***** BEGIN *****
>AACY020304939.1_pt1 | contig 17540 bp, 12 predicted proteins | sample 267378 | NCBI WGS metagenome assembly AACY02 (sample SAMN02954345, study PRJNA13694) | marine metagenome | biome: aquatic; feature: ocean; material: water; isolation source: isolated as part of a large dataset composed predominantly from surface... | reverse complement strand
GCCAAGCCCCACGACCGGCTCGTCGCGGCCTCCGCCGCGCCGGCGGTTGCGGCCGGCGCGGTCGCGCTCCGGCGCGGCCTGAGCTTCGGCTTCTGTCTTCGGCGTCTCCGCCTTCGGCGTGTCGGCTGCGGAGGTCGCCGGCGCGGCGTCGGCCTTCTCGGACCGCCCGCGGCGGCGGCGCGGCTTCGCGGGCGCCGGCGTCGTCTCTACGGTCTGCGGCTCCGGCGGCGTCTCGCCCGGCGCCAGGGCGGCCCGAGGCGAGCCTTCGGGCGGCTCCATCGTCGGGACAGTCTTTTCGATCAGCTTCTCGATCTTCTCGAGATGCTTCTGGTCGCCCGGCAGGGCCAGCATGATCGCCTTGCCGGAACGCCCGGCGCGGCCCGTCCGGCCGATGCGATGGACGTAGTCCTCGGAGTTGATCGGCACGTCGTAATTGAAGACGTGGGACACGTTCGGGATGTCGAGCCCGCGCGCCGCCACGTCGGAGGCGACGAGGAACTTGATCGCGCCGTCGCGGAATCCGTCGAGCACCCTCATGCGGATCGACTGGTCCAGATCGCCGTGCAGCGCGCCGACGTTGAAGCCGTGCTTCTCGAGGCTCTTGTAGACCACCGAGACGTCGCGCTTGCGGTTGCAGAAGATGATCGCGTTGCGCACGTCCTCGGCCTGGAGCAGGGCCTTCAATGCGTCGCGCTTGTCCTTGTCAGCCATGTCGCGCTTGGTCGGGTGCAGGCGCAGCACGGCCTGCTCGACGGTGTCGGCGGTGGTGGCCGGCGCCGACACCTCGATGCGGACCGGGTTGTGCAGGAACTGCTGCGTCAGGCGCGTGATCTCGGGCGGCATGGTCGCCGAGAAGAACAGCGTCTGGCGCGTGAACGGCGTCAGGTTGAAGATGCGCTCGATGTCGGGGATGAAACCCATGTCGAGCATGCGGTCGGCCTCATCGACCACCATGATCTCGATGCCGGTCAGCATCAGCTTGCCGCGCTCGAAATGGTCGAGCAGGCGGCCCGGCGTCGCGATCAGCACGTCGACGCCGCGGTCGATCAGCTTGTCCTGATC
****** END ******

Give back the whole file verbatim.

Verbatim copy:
>AACY020304939.1_pt1 | contig 17540 bp, 12 predicted proteins | sample 267378 | NCBI WGS metagenome assembly AACY02 (sample SAMN02954345, study PRJNA13694) | marine metagenome | biome: aquatic; feature: ocean; material: water; isolation source: isolated as part of a large dataset composed predominantly from surface... | reverse complement strand
GCCAAGCCCCACGACCGGCTCGTCGCGGCCTCCGCCGCGCCGGCGGTTGCGGCCGGCGCGGTCGCGCTCCGGCGCGGCCTGAGCTTCGGCTTCTGTCTTCGGCGTCTCCGCCTTCGGCGTGTCGGCTGCGGAGGTCGCCGGCGCGGCGTCGGCCTTCTCGGACCGCCCGCGGCGGCGGCGCGGCTTCGCGGGCGCCGGCGTCGTCTCTACGGTCTGCGGCTCCGGCGGCGTCTCGCCCGGCGCCAGGGCGGCCCGAGGCGAGCCTTCGGGCGGCTCCATCGTCGGGACAGTCTTTTCGATCAGCTTCTCGATCTTCTCGAGATGCTTCTGGTCGCCCGGCAGGGCCAGCATGATCGCCTTGCCGGAACGCCCGGCGCGGCCCGTCCGGCCGATGCGATGGACGTAGTCCTCGGAGTTGATCGGCACGTCGTAATTGAAGACGTGGGACACGTTCGGGATGTCGAGCCCGCGCGCCGCCACGTCGGAGGCGACGAGGAACTTGATCGCGCCGTCGCGGAATCCGTCGAGCACCCTCATGCGGATCGACTGGTCCAGATCGCCGTGCAGCGCGCCGACGTTGAAGCCGTGCTTCTCGAGGCTCTTGTAGACCACCGAGACGTCGCGCTTGCGGTTGCAGAAGATGATCGCGTTGCGCACGTCCTCGGCCTGGAGCAGGGCCTTCAATGCGTCGCGCTTGTCCTTGTCAGCCATGTCGCGCTTGGTCGGGTGCAGGCGCAGCACGGCCTGCTCGACGGTGTCGGCGGTGGTGGCCGGCGCCGACACCTCGATGCGGACCGGGTTGTGCAGGAACTGCTGCGTCAGGCGCGTGATCTCGGGCGGCATGGTCGCCGAGAAGAACAGCGTCTGGCGCGTGAACGGCGTCAGGTTGAAGATGCGCTCGATGTCGGGGATGAAACCCATGTCGAGCATGCGGTCGGCCTCATCGACCACCATGATCTCGATGCCGGTCAGCATCAGCTTGCCGCGCTCGAAATGGTCGAGCAGGCGGCCCGGCGTCGCGATCAGCACGTCGACGCCGCGGTCGATCAGCTTGTCCTGATC